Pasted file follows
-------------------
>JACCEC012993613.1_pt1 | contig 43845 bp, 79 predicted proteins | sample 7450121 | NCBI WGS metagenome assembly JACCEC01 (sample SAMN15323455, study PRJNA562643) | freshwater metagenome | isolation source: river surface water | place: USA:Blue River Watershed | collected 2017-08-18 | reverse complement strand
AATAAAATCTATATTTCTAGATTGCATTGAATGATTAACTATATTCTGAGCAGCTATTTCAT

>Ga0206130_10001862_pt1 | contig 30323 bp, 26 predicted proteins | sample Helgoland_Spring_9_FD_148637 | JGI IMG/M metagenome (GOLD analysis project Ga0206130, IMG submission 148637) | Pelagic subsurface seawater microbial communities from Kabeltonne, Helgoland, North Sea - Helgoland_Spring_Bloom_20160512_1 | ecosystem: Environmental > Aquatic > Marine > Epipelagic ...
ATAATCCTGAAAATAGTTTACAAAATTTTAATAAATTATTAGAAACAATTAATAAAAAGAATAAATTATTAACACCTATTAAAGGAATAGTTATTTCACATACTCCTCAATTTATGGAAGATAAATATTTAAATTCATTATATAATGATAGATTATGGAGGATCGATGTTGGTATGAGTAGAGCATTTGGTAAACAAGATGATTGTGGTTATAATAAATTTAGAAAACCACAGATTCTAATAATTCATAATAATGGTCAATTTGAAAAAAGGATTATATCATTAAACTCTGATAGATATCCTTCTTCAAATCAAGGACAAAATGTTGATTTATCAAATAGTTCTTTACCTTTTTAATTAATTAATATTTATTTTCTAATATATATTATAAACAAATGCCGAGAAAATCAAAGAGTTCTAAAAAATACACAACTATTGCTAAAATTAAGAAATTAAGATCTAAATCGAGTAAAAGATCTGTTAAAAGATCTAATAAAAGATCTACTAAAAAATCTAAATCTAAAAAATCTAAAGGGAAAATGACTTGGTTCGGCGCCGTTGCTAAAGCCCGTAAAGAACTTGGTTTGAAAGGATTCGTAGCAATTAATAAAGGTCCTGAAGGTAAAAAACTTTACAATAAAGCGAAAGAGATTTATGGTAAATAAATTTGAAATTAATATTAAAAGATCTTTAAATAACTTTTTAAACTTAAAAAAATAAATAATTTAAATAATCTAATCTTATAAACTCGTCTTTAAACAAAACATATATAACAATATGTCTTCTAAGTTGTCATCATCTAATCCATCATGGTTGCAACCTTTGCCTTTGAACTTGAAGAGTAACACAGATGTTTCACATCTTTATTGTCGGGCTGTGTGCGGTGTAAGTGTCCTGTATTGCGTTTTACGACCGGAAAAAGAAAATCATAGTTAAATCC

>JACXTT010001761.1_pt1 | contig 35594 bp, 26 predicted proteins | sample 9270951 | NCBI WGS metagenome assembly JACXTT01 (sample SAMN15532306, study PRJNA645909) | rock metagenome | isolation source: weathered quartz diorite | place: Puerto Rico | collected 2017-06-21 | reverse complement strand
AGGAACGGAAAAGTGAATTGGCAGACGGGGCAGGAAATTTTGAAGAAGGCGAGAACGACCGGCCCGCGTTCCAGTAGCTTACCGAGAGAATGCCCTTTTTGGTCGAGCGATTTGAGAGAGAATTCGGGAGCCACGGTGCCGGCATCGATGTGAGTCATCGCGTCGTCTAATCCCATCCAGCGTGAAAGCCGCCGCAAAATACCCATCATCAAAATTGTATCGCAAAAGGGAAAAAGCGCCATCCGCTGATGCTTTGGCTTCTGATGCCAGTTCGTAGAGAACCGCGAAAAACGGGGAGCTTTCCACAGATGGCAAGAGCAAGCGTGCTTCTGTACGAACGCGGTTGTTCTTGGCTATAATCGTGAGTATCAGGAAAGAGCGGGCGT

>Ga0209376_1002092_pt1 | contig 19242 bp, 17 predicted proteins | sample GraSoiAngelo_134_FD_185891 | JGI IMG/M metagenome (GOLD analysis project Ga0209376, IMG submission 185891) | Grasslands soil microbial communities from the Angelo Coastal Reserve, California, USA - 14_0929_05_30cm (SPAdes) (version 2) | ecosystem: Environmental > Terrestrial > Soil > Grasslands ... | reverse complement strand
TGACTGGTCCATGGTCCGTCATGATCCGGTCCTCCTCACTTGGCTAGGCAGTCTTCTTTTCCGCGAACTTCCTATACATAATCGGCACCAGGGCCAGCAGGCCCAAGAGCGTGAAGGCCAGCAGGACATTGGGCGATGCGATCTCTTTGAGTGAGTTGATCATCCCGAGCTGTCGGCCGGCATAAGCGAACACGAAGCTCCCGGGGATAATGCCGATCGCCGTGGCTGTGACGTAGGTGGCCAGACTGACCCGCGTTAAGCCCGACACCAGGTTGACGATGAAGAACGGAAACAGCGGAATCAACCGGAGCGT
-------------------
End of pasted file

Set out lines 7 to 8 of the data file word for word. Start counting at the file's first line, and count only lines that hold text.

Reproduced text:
>Ga0209376_1002092_pt1 | contig 19242 bp, 17 predicted proteins | sample GraSoiAngelo_134_FD_185891 | JGI IMG/M metagenome (GOLD analysis project Ga0209376, IMG submission 185891) | Grasslands soil microbial communities from the Angelo Coastal Reserve, California, USA - 14_0929_05_30cm (SPAdes) (version 2) | ecosystem: Environmental > Terrestrial > Soil > Grasslands ... | reverse complement strand
TGACTGGTCCATGGTCCGTCATGATCCGGTCCTCCTCACTTGGCTAGGCAGTCTTCTTTTCCGCGAACTTCCTATACATAATCGGCACCAGGGCCAGCAGGCCCAAGAGCGTGAAGGCCAGCAGGACATTGGGCGATGCGATCTCTTTGAGTGAGTTGATCATCCCGAGCTGTCGGCCGGCATAAGCGAACACGAAGCTCCCGGGGATAATGCCGATCGCCGTGGCTGTGACGTAGGTGGCCAGACTGACCCGCGTTAAGCCCGACACCAGGTTGACGATGAAGAACGGAAACAGCGGAATCAACCGGAGCGT